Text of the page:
Washington and Lee faculty-student documentary earns festival laurels
A documentary about domestic violence by Washington and Lee University professor Stephanie Sandberg and Nolan Zunk ’22 has been named an official selection in the Cannes World Film Festival and a finalist in the Five Continents International Film Festival and the Vancouver Independent Film Festival.
“I’m honored that ‘Intimate Violence’ was selected,” Zunk said. “It is crucial that we all come to terms with the realities of intimate partner violence, and I’m proud that our film can share in that effort.”
Sandberg, an assistant professor in Department of Theater, Dance, and Film Studies, began working with Zunk on the film near the end of his freshman year at W&L. They worked closely with Lexington nonprofit Project Horizon and used Lenfest grant money to travel around the country and interview national experts. Lauren Hayes ’23 was also involved in making the documentary and, along with Sandberg, wrote a related play featuring domestic violence survivor stories.
The 102-minute documentary, which weaves together survivor stories with expert interviews to take a close look at the current state of domestic violence in America, was screened for the first time at Hull’s Drive-in on Oct. 25, 2020 to raise money for Project Horizon. It raised about $20,000. In January, Sandberg and Zunk used funds provided by the Provost Office to enter “Intimate Violence” in a number of film festivals around the country.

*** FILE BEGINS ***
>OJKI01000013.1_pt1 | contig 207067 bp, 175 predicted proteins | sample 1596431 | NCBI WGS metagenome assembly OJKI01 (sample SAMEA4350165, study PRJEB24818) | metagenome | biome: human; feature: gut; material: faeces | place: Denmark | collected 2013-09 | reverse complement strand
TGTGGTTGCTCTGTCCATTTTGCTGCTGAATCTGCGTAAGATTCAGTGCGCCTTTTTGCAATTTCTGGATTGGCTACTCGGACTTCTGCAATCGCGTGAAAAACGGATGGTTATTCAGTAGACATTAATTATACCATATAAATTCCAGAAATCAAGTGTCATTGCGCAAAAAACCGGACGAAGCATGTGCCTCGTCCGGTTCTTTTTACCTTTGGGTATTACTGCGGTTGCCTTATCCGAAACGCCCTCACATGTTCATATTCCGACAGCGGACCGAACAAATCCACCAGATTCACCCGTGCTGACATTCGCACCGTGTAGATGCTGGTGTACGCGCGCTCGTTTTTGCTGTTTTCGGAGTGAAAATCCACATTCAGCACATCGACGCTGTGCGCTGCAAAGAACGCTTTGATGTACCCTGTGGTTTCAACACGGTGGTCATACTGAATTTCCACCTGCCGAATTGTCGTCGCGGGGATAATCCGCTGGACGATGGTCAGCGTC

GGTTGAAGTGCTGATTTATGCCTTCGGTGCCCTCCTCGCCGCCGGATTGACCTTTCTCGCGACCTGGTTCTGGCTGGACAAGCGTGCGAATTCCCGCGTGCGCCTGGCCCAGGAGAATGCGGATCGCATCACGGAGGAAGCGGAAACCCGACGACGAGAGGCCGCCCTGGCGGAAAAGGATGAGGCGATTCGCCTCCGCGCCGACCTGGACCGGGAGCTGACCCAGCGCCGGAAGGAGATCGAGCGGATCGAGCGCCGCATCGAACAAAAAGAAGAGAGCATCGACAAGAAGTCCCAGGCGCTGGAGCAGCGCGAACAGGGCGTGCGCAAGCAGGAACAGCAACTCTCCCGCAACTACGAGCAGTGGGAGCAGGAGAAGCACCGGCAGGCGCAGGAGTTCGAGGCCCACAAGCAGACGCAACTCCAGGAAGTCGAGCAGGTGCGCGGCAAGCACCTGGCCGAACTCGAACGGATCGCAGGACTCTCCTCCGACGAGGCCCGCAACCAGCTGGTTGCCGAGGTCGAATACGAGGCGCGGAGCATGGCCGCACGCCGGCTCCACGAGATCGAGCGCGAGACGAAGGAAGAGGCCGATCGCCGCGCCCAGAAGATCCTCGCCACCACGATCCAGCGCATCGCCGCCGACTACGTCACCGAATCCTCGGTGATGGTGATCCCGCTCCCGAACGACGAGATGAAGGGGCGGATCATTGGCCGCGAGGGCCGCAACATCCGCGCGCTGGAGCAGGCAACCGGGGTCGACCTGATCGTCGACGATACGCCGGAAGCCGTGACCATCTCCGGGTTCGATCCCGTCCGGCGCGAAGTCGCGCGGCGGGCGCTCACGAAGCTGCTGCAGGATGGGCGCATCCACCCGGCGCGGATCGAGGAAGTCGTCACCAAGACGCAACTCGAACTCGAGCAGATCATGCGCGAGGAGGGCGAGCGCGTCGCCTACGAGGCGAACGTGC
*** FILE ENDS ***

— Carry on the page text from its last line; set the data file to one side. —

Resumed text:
As an official selection in the Cannes World Film Festival’s monthly competition, the film is automatically entered in the annual competition for an opportunity to win a trophy and have the film screened at a theater in Cannes. The filmmakers also have earned the right to display the festival laurel on their poster and upload their credits on IMDb.
The film also was named a finalist in the Five Continents International Film Festival, an IMDb-qualifying monthly film festival, and in the Vancouver International Film Festival, one of the largest film festivals in North America. It will be screened at that festival this fall. The filmmakers may use laurels from both of those festivals on the film poster, as well.
Sandberg and Zunk are thrilled that “Intimate Violence” is getting attention and hope it will achieve more widespread recognition in the months to come. “Putting those laurels on your poster is a really big deal,” Sandberg said. “You have to get those on there in order to have your film taken seriously.”
While the kudos are nice, both filmmakers say it’s most important that the film educate viewers about the very real and pervasive problem of domestic violence.
“Survivors deserve to be heard and to have their stories listened to,” Zunk said. “I hope that the film continues to start conversations both here in Lexington and around the world about how we all can work toward a violence-free society.”